"We the people" seems to have been replaced by "We the corporations," and many of our policy makers appear to be onboard to do their bidding.
Gershon Cohen was removed from a Department of Environmental Conservation science advisory panel because he was an "advocate" for environmental regulations. It's true, he is an advocate, and for the majority of Alaskans who support the Clean Water Act. I guess cruise line science and real science don't mix.
DEC was also filling a seat on the panel, but after repeated statements in the Empire fully supporting the cruise lines in their scaled-back version for wastewater treatment, it smells like the same old thing: Corporations rule.
Don Larson, a highly respected Department of Fish and Game manager, was demoted because of his science-based and balanced approach to managing game. Mr. Rossi replaced him because his views were more progressive, as in "Hunt, baby, hunt." Mr. Rossi has no formal credential in wildlife management, but he does support maximum hunting effort and is in line with the governor's stance on endangered species, which is, there's no such thing because it might conflict with oil and mineral extraction.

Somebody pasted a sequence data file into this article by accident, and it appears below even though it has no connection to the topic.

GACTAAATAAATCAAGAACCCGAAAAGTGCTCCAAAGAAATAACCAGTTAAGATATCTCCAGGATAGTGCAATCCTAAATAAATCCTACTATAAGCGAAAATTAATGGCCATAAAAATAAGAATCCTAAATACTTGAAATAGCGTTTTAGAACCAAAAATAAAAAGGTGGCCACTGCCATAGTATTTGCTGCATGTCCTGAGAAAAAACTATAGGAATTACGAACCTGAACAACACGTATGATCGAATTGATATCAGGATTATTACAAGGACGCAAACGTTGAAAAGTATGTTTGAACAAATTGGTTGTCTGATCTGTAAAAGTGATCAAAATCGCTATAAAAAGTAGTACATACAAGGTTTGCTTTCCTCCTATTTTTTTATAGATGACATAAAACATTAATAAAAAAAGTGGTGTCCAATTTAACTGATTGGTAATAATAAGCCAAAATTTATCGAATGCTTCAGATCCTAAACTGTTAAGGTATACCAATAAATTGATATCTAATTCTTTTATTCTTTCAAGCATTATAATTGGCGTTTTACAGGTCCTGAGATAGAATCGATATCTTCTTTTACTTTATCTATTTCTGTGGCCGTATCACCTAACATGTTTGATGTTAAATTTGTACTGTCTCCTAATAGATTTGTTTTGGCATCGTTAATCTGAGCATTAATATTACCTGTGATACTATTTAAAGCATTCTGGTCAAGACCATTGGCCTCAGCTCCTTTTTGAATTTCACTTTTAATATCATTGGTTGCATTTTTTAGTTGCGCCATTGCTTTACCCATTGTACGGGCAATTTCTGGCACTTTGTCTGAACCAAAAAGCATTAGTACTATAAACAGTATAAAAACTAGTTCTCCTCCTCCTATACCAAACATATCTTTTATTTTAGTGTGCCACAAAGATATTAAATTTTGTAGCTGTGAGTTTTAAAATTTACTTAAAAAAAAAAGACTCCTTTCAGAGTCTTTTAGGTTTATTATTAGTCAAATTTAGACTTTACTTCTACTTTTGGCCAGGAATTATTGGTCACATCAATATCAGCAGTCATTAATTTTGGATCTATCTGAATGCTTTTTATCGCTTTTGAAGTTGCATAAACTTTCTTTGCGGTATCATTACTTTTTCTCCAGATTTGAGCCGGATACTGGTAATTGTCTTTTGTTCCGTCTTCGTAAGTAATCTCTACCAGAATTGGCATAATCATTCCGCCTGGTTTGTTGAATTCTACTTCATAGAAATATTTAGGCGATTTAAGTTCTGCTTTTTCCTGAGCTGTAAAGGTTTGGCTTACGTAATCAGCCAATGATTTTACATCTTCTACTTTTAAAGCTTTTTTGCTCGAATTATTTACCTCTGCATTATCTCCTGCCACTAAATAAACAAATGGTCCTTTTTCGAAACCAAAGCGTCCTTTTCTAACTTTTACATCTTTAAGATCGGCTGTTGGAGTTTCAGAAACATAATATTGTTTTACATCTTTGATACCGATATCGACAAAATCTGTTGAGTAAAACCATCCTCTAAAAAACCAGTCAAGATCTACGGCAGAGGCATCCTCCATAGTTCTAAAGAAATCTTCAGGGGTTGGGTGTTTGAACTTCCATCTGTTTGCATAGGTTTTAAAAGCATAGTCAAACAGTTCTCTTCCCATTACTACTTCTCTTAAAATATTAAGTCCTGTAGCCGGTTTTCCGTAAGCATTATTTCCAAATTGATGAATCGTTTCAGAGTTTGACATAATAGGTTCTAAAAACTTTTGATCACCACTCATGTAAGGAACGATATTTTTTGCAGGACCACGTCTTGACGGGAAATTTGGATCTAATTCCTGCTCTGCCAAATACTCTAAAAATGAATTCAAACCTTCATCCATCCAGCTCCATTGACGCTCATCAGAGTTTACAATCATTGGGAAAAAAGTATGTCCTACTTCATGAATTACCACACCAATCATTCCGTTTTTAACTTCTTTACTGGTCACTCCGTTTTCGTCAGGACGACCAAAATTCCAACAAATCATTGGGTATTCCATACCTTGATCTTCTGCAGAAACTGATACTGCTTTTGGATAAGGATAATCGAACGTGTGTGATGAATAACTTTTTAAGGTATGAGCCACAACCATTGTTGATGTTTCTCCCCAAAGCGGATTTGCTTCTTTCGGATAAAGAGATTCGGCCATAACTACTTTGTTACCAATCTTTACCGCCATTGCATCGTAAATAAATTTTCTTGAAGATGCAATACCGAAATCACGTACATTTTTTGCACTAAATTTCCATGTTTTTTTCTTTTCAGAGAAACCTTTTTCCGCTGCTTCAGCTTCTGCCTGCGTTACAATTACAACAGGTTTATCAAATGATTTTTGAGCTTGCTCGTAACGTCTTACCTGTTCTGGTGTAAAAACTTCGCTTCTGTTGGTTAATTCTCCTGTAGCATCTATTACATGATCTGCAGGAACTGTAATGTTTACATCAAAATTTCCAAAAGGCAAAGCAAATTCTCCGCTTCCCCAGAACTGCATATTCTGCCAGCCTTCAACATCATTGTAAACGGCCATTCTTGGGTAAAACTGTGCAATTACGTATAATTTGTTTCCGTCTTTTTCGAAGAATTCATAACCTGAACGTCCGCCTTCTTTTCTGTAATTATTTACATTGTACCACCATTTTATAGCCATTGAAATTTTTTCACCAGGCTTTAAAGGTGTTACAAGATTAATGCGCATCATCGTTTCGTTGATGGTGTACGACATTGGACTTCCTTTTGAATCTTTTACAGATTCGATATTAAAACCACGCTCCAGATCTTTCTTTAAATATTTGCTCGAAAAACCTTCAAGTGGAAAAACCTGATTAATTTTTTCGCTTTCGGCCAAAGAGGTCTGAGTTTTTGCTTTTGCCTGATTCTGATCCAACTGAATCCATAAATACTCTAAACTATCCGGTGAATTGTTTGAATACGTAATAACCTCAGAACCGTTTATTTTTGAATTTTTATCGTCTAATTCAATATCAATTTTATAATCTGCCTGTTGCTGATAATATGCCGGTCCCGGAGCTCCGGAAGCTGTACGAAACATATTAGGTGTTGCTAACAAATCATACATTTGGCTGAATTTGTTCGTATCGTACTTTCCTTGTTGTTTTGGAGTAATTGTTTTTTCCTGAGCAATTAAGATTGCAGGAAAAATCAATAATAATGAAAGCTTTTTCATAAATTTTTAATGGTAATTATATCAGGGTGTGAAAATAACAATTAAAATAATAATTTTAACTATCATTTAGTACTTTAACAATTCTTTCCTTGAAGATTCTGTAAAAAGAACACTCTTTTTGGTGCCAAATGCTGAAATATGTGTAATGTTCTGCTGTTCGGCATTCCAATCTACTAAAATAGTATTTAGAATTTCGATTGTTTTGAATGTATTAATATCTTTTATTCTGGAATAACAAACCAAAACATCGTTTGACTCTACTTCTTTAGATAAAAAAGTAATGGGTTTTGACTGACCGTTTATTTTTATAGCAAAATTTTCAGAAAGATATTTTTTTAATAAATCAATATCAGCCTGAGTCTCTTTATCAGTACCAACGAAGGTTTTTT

On another note, Sen. Murkowski has made recent public statements in support of those devastated by the gulf oil spill. She goes on to say she hopes those affected by the gulf spill won't have to go through what Exxon claimants had to endure. That's interesting in that no politician from Alaska did anything really meaningful in the 20 years of litigation to put any kind of pressure on Exxon. The oil giant ultimately was the big winner.
Sen. Murkowski, whom I might add has received thousands of dollars in big oil campaign donations, did make a big deal over inserting a small carrot for claimants in an omnibus bill that would allow contributions of up to $100,000 in a specified retirement account with tax breaks. The fact of the matter is, after 20 years of stalling by Exxon and claims being reduced by one-tenth the original award, very few individuals were able to put a single dollar into a retirement account.
We need a governor and policy makers who support "We the people" first. A better understanding and respect for real science, instead of just how and when we can get that next corporate dollar, might ultimately be a better thing for our children and grandchildren.
Roy M. Smith